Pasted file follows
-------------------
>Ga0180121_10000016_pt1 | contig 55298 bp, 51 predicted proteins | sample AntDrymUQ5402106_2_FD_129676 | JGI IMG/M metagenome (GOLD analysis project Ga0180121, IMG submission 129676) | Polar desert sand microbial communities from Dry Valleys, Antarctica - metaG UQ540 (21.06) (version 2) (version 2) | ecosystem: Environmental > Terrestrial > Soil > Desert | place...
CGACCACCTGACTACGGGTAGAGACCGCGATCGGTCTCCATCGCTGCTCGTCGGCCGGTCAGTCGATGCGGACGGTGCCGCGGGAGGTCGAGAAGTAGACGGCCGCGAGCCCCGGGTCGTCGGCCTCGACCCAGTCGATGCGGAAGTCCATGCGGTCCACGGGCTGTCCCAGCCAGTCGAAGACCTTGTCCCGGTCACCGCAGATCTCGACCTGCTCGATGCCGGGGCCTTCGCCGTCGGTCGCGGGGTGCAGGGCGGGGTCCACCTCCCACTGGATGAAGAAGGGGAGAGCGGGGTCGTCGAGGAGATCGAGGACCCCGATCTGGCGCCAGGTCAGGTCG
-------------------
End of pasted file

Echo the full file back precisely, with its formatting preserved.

>Ga0180121_10000016_pt1 | contig 55298 bp, 51 predicted proteins | sample AntDrymUQ5402106_2_FD_129676 | JGI IMG/M metagenome (GOLD analysis project Ga0180121, IMG submission 129676) | Polar desert sand microbial communities from Dry Valleys, Antarctica - metaG UQ540 (21.06) (version 2) (version 2) | ecosystem: Environmental > Terrestrial > Soil > Desert | place...
CGACCACCTGACTACGGGTAGAGACCGCGATCGGTCTCCATCGCTGCTCGTCGGCCGGTCAGTCGATGCGGACGGTGCCGCGGGAGGTCGAGAAGTAGACGGCCGCGAGCCCCGGGTCGTCGGCCTCGACCCAGTCGATGCGGAAGTCCATGCGGTCCACGGGCTGTCCCAGCCAGTCGAAGACCTTGTCCCGGTCACCGCAGATCTCGACCTGCTCGATGCCGGGGCCTTCGCCGTCGGTCGCGGGGTGCAGGGCGGGGTCCACCTCCCACTGGATGAAGAAGGGGAGAGCGGGGTCGTCGAGGAGATCGAGGACCCCGATCTGGCGCCAGGTCAGGTCG